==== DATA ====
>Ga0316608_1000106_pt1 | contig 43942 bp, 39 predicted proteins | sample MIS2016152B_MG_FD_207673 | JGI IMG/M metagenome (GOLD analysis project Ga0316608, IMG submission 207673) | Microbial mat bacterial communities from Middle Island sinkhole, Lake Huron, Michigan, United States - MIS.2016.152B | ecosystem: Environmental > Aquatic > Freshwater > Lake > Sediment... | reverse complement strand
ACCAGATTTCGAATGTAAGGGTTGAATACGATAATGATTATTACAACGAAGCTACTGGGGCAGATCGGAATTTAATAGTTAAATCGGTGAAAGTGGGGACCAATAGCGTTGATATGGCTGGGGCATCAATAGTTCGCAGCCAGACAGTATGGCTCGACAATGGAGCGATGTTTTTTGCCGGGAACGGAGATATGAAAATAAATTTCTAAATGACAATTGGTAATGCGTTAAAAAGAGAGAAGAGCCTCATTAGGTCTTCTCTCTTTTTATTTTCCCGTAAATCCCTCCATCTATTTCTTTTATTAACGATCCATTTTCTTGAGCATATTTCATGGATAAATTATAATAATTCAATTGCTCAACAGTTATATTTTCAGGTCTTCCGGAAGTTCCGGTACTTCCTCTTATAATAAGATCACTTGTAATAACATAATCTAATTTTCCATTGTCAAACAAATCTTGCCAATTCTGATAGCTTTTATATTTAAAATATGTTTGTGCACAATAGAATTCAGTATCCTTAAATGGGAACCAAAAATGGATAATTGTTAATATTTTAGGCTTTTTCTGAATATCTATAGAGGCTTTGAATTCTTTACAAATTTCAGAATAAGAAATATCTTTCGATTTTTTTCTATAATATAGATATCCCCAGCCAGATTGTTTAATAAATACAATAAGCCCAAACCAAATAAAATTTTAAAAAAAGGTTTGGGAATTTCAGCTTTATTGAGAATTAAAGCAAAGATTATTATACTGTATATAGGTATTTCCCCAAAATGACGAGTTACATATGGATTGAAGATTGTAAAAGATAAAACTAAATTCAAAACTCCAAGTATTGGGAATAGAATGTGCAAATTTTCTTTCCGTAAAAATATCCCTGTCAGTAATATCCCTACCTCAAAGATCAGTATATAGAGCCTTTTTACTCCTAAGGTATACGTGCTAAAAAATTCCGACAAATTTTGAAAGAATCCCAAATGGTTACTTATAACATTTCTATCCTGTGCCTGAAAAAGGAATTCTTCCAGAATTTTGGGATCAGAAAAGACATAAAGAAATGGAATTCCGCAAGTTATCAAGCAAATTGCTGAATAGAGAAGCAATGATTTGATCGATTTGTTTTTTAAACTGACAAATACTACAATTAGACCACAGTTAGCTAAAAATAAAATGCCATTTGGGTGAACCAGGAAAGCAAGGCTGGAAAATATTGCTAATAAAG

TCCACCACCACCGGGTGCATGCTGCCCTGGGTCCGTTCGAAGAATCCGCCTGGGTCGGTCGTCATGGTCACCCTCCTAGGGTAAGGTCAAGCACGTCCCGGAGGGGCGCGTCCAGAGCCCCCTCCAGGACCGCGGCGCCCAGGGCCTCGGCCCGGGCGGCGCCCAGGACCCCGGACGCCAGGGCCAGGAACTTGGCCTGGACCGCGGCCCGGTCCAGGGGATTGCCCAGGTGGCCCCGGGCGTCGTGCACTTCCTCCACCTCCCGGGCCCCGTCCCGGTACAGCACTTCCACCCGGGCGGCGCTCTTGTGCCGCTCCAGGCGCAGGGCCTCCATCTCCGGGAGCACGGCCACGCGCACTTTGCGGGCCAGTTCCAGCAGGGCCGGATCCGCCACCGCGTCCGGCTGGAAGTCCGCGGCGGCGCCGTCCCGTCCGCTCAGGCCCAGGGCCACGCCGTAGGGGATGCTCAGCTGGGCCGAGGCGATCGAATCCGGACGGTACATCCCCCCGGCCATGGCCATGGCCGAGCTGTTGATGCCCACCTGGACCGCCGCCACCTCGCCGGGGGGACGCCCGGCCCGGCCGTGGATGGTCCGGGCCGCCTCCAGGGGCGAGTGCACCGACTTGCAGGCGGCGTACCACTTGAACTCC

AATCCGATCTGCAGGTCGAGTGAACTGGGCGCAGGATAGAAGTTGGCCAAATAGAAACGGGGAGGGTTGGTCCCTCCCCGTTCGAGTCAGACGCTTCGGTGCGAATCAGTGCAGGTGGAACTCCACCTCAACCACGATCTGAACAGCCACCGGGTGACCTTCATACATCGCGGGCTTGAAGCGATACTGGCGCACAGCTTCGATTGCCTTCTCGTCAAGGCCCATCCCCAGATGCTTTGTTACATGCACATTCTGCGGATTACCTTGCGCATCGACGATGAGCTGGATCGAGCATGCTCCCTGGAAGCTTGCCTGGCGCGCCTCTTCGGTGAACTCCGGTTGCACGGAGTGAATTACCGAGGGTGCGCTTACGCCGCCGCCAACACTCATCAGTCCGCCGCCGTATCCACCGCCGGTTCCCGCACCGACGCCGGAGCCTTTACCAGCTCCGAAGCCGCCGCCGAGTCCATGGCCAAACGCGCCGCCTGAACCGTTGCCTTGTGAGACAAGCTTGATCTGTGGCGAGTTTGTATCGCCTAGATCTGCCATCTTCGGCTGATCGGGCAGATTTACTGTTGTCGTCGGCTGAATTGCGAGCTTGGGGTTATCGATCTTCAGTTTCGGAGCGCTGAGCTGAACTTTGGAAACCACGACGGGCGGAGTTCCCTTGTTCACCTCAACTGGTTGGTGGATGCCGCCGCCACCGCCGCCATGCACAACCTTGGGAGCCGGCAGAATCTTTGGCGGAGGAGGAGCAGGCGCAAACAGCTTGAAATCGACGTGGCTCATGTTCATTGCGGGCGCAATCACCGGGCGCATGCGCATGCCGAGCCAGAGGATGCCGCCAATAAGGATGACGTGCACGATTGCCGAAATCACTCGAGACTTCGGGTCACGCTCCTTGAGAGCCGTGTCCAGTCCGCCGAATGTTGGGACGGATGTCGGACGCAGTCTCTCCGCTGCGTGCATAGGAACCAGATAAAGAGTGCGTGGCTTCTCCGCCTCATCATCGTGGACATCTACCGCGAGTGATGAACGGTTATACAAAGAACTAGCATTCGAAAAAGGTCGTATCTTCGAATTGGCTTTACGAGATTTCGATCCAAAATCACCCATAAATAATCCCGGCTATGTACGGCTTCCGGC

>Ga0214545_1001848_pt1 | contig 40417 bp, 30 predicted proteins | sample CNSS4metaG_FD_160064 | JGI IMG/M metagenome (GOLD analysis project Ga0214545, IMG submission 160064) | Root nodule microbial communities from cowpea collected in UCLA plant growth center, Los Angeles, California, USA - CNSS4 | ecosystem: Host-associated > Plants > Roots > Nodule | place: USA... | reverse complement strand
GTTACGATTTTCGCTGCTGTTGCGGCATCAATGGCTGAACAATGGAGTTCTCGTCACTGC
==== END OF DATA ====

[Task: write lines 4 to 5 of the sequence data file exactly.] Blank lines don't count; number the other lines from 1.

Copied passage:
AATCCGATCTGCAGGTCGAGTGAACTGGGCGCAGGATAGAAGTTGGCCAAATAGAAACGGGGAGGGTTGGTCCCTCCCCGTTCGAGTCAGACGCTTCGGTGCGAATCAGTGCAGGTGGAACTCCACCTCAACCACGATCTGAACAGCCACCGGGTGACCTTCATACATCGCGGGCTTGAAGCGATACTGGCGCACAGCTTCGATTGCCTTCTCGTCAAGGCCCATCCCCAGATGCTTTGTTACATGCACATTCTGCGGATTACCTTGCGCATCGACGATGAGCTGGATCGAGCATGCTCCCTGGAAGCTTGCCTGGCGCGCCTCTTCGGTGAACTCCGGTTGCACGGAGTGAATTACCGAGGGTGCGCTTACGCCGCCGCCAACACTCATCAGTCCGCCGCCGTATCCACCGCCGGTTCCCGCACCGACGCCGGAGCCTTTACCAGCTCCGAAGCCGCCGCCGAGTCCATGGCCAAACGCGCCGCCTGAACCGTTGCCTTGTGAGACAAGCTTGATCTGTGGCGAGTTTGTATCGCCTAGATCTGCCATCTTCGGCTGATCGGGCAGATTTACTGTTGTCGTCGGCTGAATTGCGAGCTTGGGGTTATCGATCTTCAGTTTCGGAGCGCTGAGCTGAACTTTGGAAACCACGACGGGCGGAGTTCCCTTGTTCACCTCAACTGGTTGGTGGATGCCGCCGCCACCGCCGCCATGCACAACCTTGGGAGCCGGCAGAATCTTTGGCGGAGGAGGAGCAGGCGCAAACAGCTTGAAATCGACGTGGCTCATGTTCATTGCGGGCGCAATCACCGGGCGCATGCGCATGCCGAGCCAGAGGATGCCGCCAATAAGGATGACGTGCACGATTGCCGAAATCACTCGAGACTTCGGGTCACGCTCCTTGAGAGCCGTGTCCAGTCCGCCGAATGTTGGGACGGATGTCGGACGCAGTCTCTCCGCTGCGTGCATAGGAACCAGATAAAGAGTGCGTGGCTTCTCCGCCTCATCATCGTGGACATCTACCGCGAGTGATGAACGGTTATACAAAGAACTAGCATTCGAAAAAGGTCGTATCTTCGAATTGGCTTTACGAGATTTCGATCCAAAATCACCCATAAATAATCCCGGCTATGTACGGCTTCCGGC

>Ga0214545_1001848_pt1 | contig 40417 bp, 30 predicted proteins | sample CNSS4metaG_FD_160064 | JGI IMG/M metagenome (GOLD analysis project Ga0214545, IMG submission 160064) | Root nodule microbial communities from cowpea collected in UCLA plant growth center, Los Angeles, California, USA - CNSS4 | ecosystem: Host-associated > Plants > Roots > Nodule | place: USA... | reverse complement strand